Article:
Usury in America


One of the most well-known kinds of poverty traps is the debt to the moneylender. It goes like this: in the midst of a crisis, you’re forced to take out a loan to keep the lights on and food on the table. The interest on the loan is so high that all your available money goes just toward paying that interest. Pretty soon, you spiral into ruin.

For all the talk of helping The Little Guy this election cycle, there’s been no discussion of the way that usury has now become woven into the fabric of this country. Huge – and profitable – companies like Cash America Pawn regularly charge over 200% annual interest to their customers. Payday lending establishments and car title loan places have been known to charge 300%, 400% — even 2000% — annual interest. And this is all perfectly legal.

By contrast, a recent New York Times article mentions:

In Greece, as conventional bank lending has gotten tighter, more and more Greeks are relying on usurers….The loan-shark business has perhaps quadrupled since 2009 – some of the extortionists charge annualized interest rates starting at 60 percent. (Emphasis mine)

In other words, the underground loan sharks of Greece are still charging less than the legal US pawn shops and payday lenders. And don’t think this applies only to storefront loans. A credit card that has a so-called interest rate of 19% might shoot up to 35% if you’re a day late, and then tack on a “late fee,” along with an “over-limit fee” caused by that very same late fee. If you think of those fees as part of your interest payment — and that’s what they are — the annual rate is more like 60% to 80%.

Ironically, the worse off our country gets, the more profitable loan sharking becomes, because the economy pushes more people into desperation. Just take a look at Cash America Pawn’s stock price over the last few years of the recession.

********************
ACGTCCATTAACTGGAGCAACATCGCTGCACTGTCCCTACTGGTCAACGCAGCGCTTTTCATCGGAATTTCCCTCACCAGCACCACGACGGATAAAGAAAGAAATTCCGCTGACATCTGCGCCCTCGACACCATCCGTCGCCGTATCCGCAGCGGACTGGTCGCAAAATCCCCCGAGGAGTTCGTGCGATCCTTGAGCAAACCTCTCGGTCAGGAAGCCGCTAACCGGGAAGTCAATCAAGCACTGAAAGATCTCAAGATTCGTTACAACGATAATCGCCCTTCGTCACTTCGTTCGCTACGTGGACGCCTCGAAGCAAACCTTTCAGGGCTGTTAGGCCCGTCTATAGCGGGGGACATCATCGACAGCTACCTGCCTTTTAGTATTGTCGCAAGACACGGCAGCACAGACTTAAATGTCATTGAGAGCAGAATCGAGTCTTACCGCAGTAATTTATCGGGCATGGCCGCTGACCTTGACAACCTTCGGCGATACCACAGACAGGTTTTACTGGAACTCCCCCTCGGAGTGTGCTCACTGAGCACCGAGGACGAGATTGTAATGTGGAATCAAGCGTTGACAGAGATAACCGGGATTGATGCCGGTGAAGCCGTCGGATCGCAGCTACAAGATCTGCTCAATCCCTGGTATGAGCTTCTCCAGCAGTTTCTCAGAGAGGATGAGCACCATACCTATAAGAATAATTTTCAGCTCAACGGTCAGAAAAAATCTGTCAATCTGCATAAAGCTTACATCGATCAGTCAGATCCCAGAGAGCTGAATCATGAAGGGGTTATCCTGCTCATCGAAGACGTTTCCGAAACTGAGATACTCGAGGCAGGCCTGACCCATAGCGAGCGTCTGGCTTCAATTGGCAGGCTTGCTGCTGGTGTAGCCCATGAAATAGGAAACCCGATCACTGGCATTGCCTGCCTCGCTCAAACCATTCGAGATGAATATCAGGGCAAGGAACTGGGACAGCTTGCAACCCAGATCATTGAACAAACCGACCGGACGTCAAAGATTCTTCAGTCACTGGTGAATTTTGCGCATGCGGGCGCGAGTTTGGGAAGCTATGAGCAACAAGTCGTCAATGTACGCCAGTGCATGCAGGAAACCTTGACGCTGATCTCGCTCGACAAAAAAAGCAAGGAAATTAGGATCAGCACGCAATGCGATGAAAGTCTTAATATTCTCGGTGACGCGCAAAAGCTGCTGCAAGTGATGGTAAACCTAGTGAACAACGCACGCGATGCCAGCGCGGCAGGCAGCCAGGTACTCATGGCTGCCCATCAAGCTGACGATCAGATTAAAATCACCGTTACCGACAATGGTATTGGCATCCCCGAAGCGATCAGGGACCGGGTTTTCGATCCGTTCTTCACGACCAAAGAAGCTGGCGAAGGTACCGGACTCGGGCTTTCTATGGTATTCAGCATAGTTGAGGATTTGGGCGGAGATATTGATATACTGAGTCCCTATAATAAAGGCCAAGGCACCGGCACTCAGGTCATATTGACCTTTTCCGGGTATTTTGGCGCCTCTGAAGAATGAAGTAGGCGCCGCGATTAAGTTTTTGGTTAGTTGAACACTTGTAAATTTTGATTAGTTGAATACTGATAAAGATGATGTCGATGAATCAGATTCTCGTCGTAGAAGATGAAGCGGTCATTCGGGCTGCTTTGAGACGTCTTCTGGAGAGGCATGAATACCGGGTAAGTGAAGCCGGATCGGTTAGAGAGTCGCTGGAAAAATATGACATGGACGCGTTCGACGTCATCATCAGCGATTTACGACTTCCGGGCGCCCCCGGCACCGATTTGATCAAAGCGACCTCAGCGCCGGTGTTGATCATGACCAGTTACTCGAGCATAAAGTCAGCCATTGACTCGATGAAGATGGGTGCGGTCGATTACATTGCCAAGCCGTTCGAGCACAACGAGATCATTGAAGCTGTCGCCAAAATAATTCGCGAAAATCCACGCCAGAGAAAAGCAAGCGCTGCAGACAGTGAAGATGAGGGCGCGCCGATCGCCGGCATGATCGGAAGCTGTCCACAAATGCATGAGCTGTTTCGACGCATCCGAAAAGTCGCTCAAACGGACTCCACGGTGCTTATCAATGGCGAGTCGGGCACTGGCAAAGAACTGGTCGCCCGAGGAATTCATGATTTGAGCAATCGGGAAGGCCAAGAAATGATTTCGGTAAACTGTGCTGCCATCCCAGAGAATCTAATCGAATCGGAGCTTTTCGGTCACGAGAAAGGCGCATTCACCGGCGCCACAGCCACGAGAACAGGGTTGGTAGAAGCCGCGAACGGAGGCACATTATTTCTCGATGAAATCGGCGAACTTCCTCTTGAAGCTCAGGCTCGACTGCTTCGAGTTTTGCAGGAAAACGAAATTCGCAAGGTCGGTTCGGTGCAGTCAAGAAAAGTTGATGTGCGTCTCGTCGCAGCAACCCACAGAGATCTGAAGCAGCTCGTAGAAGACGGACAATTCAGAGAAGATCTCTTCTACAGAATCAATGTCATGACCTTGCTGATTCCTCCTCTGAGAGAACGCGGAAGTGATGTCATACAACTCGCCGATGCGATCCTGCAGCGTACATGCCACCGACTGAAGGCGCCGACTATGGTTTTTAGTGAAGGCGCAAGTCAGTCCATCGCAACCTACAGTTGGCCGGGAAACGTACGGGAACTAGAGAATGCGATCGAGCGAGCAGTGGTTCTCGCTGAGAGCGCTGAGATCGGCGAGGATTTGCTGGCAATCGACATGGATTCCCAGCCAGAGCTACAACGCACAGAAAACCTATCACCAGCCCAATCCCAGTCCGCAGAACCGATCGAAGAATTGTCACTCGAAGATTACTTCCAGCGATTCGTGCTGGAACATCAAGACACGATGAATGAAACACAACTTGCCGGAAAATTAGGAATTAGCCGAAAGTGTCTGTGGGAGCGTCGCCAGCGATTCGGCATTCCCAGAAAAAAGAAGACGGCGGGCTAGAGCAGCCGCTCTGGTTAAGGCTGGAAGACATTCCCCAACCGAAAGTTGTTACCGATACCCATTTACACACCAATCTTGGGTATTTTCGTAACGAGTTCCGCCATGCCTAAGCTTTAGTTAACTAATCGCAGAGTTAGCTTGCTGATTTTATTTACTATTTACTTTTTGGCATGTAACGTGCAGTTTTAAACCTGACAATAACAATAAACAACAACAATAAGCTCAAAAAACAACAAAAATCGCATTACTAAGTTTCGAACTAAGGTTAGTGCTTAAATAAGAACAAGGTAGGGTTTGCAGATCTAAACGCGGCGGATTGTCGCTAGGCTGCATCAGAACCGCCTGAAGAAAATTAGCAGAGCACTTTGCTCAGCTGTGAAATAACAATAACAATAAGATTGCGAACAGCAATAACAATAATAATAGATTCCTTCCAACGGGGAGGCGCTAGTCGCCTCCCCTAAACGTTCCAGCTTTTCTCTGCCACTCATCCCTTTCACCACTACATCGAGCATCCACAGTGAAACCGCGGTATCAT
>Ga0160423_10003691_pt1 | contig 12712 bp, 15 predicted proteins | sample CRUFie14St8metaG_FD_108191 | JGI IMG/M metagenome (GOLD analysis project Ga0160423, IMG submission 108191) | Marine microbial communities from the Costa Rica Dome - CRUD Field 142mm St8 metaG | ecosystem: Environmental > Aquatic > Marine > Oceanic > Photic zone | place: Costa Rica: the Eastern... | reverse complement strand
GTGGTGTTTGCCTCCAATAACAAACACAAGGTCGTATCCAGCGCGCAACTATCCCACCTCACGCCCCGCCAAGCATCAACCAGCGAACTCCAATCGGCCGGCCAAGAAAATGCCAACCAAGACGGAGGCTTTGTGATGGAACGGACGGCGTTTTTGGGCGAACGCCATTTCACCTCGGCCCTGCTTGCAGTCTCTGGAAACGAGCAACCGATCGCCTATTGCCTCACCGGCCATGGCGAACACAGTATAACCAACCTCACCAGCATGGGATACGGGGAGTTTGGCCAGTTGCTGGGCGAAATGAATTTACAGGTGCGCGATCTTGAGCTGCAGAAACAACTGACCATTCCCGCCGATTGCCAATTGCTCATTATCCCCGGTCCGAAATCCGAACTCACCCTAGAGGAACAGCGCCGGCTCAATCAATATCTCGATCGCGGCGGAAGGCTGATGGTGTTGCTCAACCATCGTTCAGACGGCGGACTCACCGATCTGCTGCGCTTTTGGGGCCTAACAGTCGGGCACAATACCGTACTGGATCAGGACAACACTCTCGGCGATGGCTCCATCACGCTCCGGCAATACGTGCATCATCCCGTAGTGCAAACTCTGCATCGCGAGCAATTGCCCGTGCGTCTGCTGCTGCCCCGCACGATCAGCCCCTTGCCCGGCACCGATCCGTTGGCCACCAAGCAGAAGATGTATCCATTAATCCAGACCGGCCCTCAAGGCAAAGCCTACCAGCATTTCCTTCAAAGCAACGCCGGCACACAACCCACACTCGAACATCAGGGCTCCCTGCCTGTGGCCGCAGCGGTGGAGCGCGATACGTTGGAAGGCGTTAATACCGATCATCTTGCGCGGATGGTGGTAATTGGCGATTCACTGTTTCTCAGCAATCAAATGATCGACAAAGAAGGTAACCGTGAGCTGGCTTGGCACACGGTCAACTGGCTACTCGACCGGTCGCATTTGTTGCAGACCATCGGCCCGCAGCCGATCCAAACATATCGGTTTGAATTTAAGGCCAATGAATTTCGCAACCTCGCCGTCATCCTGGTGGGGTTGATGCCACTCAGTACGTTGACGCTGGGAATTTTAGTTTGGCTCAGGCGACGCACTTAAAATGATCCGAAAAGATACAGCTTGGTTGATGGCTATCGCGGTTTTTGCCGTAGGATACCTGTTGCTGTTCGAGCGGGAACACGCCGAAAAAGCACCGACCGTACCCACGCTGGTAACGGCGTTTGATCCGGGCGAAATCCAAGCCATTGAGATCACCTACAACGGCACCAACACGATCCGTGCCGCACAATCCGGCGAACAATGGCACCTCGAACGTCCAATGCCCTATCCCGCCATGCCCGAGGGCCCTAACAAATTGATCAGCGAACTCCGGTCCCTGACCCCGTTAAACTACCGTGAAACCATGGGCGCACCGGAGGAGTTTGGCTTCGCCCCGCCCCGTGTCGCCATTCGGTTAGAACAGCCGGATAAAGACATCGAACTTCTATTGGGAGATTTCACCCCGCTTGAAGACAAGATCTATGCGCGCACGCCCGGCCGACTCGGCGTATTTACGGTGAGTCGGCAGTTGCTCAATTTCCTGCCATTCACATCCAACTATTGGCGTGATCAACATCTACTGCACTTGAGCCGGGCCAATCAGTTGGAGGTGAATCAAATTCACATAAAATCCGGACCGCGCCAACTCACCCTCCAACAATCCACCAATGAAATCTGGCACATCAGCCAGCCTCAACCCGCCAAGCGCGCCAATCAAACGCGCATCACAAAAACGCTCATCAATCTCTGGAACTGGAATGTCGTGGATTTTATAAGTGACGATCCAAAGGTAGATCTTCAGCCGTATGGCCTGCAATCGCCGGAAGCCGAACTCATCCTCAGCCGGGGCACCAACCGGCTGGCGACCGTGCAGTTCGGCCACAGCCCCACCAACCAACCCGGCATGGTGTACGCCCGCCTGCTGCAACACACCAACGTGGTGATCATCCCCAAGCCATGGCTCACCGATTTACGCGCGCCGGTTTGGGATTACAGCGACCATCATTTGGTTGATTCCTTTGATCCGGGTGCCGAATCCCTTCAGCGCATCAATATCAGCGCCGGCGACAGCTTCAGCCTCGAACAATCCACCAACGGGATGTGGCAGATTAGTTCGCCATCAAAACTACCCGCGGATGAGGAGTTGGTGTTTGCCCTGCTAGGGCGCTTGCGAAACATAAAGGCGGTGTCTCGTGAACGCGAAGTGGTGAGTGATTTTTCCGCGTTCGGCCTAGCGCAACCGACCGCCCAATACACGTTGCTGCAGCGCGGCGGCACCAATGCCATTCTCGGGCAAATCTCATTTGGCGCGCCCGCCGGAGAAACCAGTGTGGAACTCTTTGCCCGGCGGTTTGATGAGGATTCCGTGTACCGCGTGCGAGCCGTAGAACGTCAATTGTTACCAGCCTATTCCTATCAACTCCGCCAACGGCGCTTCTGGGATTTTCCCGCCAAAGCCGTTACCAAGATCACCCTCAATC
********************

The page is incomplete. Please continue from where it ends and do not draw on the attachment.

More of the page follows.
Usury in America is a problem ripe for some Applied Grace. There’s a systemic problem – legal loan sharking. There’s an obvious, top-down solution — legislation. But, there’s also a systemic problem blocking this approach — corruption. These companies have too much financial clout in our current political system, and no politician wants to stand up to his or her donors. So, we need a different approach.

What are some ways around this? One thing I’ve thought of in the “if you can’t beat ’em, join ’em” category is that we could create alternative, non-profit pawn shops. A not-for-profit pawn shop would still charge interest — enough to keep the business running. It would continue to keep short-term credit options available to the poor. But it would severely undercut the competition. We could beat them at their own game, all while praying to their favorite god: “The Invisible Hand of the Free Market.”

Another approach would be a series of regional anti-usury campaigns. We may not be able to outlaw usury for the state of Texas, but what about Austin? What about other cities and counties? Once we did that, we’d get some momentum going for a national movement.

What are your suggestions?

1 Response

  1. zengo

    Banks that derive more than a third of their income from credit cards should be required to return compounded usury interest that enslaved their customers. That’s restructuring for the little guy.

Leave a Reply

Fill in your details below or click an icon to log in: Logo

You are commenting using your account. Log Out /  Change )

Twitter picture

You are commenting using your Twitter account. Log Out /  Change )

Facebook photo

You are commenting using your Facebook account. Log Out /  Change )

Connecting to %s